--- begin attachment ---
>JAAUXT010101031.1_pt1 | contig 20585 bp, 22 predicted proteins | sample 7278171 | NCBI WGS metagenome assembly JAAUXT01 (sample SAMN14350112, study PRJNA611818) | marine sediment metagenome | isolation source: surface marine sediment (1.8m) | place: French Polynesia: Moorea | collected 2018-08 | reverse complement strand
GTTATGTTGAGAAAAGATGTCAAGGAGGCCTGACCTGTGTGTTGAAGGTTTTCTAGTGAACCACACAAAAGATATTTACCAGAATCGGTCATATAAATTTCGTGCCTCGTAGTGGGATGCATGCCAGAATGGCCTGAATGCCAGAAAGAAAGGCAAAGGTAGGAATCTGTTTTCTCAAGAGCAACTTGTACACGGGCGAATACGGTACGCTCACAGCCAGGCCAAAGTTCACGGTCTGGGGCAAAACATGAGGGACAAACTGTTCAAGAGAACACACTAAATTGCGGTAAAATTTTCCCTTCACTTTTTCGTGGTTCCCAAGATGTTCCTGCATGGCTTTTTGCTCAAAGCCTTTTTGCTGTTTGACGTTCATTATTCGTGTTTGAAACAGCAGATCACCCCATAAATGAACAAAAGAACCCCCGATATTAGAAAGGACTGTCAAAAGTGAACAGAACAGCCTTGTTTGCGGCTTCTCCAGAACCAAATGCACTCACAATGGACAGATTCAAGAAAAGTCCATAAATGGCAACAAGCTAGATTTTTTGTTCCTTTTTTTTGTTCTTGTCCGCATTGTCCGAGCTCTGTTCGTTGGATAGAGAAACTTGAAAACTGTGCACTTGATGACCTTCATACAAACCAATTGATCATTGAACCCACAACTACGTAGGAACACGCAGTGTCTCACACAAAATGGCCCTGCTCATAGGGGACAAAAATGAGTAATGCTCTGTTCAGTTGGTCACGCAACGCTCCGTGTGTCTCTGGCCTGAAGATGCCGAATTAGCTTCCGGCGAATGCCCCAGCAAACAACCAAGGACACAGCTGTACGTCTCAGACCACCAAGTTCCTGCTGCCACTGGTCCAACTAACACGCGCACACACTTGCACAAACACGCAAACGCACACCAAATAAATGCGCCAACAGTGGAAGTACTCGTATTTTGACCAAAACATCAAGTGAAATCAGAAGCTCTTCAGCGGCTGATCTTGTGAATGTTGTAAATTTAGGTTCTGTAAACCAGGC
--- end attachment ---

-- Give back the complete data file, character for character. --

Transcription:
>JAAUXT010101031.1_pt1 | contig 20585 bp, 22 predicted proteins | sample 7278171 | NCBI WGS metagenome assembly JAAUXT01 (sample SAMN14350112, study PRJNA611818) | marine sediment metagenome | isolation source: surface marine sediment (1.8m) | place: French Polynesia: Moorea | collected 2018-08 | reverse complement strand
GTTATGTTGAGAAAAGATGTCAAGGAGGCCTGACCTGTGTGTTGAAGGTTTTCTAGTGAACCACACAAAAGATATTTACCAGAATCGGTCATATAAATTTCGTGCCTCGTAGTGGGATGCATGCCAGAATGGCCTGAATGCCAGAAAGAAAGGCAAAGGTAGGAATCTGTTTTCTCAAGAGCAACTTGTACACGGGCGAATACGGTACGCTCACAGCCAGGCCAAAGTTCACGGTCTGGGGCAAAACATGAGGGACAAACTGTTCAAGAGAACACACTAAATTGCGGTAAAATTTTCCCTTCACTTTTTCGTGGTTCCCAAGATGTTCCTGCATGGCTTTTTGCTCAAAGCCTTTTTGCTGTTTGACGTTCATTATTCGTGTTTGAAACAGCAGATCACCCCATAAATGAACAAAAGAACCCCCGATATTAGAAAGGACTGTCAAAAGTGAACAGAACAGCCTTGTTTGCGGCTTCTCCAGAACCAAATGCACTCACAATGGACAGATTCAAGAAAAGTCCATAAATGGCAACAAGCTAGATTTTTTGTTCCTTTTTTTTGTTCTTGTCCGCATTGTCCGAGCTCTGTTCGTTGGATAGAGAAACTTGAAAACTGTGCACTTGATGACCTTCATACAAACCAATTGATCATTGAACCCACAACTACGTAGGAACACGCAGTGTCTCACACAAAATGGCCCTGCTCATAGGGGACAAAAATGAGTAATGCTCTGTTCAGTTGGTCACGCAACGCTCCGTGTGTCTCTGGCCTGAAGATGCCGAATTAGCTTCCGGCGAATGCCCCAGCAAACAACCAAGGACACAGCTGTACGTCTCAGACCACCAAGTTCCTGCTGCCACTGGTCCAACTAACACGCGCACACACTTGCACAAACACGCAAACGCACACCAAATAAATGCGCCAACAGTGGAAGTACTCGTATTTTGACCAAAACATCAAGTGAAATCAGAAGCTCTTCAGCGGCTGATCTTGTGAATGTTGTAAATTTAGGTTCTGTAAACCAGGC